On April 30, 2021, Michael G. Wheaton, assistant professor of psychology, co-authored new research in the Journal of Anxiety Disorders, along with Haley Ward '21 and Alana Silber '21 and two researchers from McLean OCD Institute at Houston. The article, titled “How is the COVID-19 pandemic affecting individuals with obsessive-compulsive disorder (OCD) symptoms?,” strongly suggests that the pandemic has contributed to disproportionately large adverse mental health effects among individuals with obsessive-compulsive disorder (OCD).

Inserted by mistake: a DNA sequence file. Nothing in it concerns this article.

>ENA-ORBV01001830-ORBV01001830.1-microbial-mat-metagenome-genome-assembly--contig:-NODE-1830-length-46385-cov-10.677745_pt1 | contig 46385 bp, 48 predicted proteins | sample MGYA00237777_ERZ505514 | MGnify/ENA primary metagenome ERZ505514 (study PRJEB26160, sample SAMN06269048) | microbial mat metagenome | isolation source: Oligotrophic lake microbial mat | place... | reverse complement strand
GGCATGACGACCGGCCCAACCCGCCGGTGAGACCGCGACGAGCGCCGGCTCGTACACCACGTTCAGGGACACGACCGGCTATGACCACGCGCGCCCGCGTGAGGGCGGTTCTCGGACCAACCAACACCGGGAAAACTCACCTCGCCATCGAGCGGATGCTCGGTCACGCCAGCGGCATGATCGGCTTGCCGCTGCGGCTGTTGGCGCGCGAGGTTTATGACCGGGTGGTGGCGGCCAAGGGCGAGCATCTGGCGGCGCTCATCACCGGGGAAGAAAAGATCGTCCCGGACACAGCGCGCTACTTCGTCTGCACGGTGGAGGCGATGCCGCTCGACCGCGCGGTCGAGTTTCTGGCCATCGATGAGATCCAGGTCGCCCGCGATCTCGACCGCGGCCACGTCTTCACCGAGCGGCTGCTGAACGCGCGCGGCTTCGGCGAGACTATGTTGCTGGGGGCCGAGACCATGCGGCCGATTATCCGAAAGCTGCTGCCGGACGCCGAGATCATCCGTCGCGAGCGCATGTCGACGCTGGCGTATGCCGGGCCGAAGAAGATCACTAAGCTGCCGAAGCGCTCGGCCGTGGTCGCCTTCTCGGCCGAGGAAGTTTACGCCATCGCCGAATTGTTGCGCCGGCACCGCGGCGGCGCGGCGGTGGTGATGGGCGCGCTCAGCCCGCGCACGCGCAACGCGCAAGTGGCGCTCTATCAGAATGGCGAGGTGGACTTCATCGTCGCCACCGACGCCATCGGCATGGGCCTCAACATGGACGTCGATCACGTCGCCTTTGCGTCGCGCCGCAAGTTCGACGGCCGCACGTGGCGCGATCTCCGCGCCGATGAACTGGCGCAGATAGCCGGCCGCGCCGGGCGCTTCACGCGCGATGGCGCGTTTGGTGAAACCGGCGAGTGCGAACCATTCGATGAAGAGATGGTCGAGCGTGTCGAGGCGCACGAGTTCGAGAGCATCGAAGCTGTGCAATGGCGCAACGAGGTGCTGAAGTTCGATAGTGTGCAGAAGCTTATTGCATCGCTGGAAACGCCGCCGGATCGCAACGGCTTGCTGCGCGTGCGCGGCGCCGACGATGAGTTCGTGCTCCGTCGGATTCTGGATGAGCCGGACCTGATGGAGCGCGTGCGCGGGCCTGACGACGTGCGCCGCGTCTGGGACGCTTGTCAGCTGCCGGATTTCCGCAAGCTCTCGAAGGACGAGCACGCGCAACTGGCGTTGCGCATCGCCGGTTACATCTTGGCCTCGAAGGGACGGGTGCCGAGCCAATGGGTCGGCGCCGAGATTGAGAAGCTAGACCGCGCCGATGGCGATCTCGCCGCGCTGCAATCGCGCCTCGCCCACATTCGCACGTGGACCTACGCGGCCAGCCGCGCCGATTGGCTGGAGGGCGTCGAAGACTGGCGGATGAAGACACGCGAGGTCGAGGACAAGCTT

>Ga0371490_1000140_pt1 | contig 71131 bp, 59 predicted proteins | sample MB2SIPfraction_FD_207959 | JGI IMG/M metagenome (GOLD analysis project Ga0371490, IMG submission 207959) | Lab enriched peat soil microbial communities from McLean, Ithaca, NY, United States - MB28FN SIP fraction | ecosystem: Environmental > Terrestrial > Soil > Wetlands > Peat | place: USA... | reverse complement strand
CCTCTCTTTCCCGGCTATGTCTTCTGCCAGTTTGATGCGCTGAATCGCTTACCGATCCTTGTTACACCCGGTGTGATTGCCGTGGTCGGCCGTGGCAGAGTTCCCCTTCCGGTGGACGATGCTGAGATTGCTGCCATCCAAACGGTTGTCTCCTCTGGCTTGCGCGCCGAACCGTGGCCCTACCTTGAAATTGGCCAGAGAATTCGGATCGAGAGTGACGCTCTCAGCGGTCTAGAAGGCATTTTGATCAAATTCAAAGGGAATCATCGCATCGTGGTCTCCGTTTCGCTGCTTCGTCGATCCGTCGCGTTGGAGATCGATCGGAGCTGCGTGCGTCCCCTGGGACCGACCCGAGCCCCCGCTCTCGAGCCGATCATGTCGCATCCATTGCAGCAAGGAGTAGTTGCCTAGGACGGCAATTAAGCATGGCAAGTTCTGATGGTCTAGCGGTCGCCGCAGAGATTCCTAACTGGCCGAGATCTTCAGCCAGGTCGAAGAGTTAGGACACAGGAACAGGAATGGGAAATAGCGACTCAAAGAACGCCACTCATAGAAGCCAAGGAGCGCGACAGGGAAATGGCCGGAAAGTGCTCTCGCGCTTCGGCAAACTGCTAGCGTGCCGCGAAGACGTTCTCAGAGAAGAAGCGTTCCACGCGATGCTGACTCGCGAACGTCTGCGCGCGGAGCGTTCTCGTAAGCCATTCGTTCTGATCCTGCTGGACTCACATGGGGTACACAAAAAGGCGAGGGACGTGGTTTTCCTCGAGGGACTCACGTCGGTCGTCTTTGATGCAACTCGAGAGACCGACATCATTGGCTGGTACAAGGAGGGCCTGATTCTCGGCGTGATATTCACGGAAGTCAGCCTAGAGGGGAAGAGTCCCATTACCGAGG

For this study, the researchers developed an online survey targeting adults with self-identified OCD to measure the many ways the pandemic has impacted the lives of these individuals. Though there was substantial variability in individual responses, the findings show that a majority of the participants reported worsening OCD symptoms since the COVID-19 outbreak began. Respondents also indicated that while they remained mostly satisfied with how their healthcare providers had handled the crisis, the pandemic had interfered with their OCD treatments.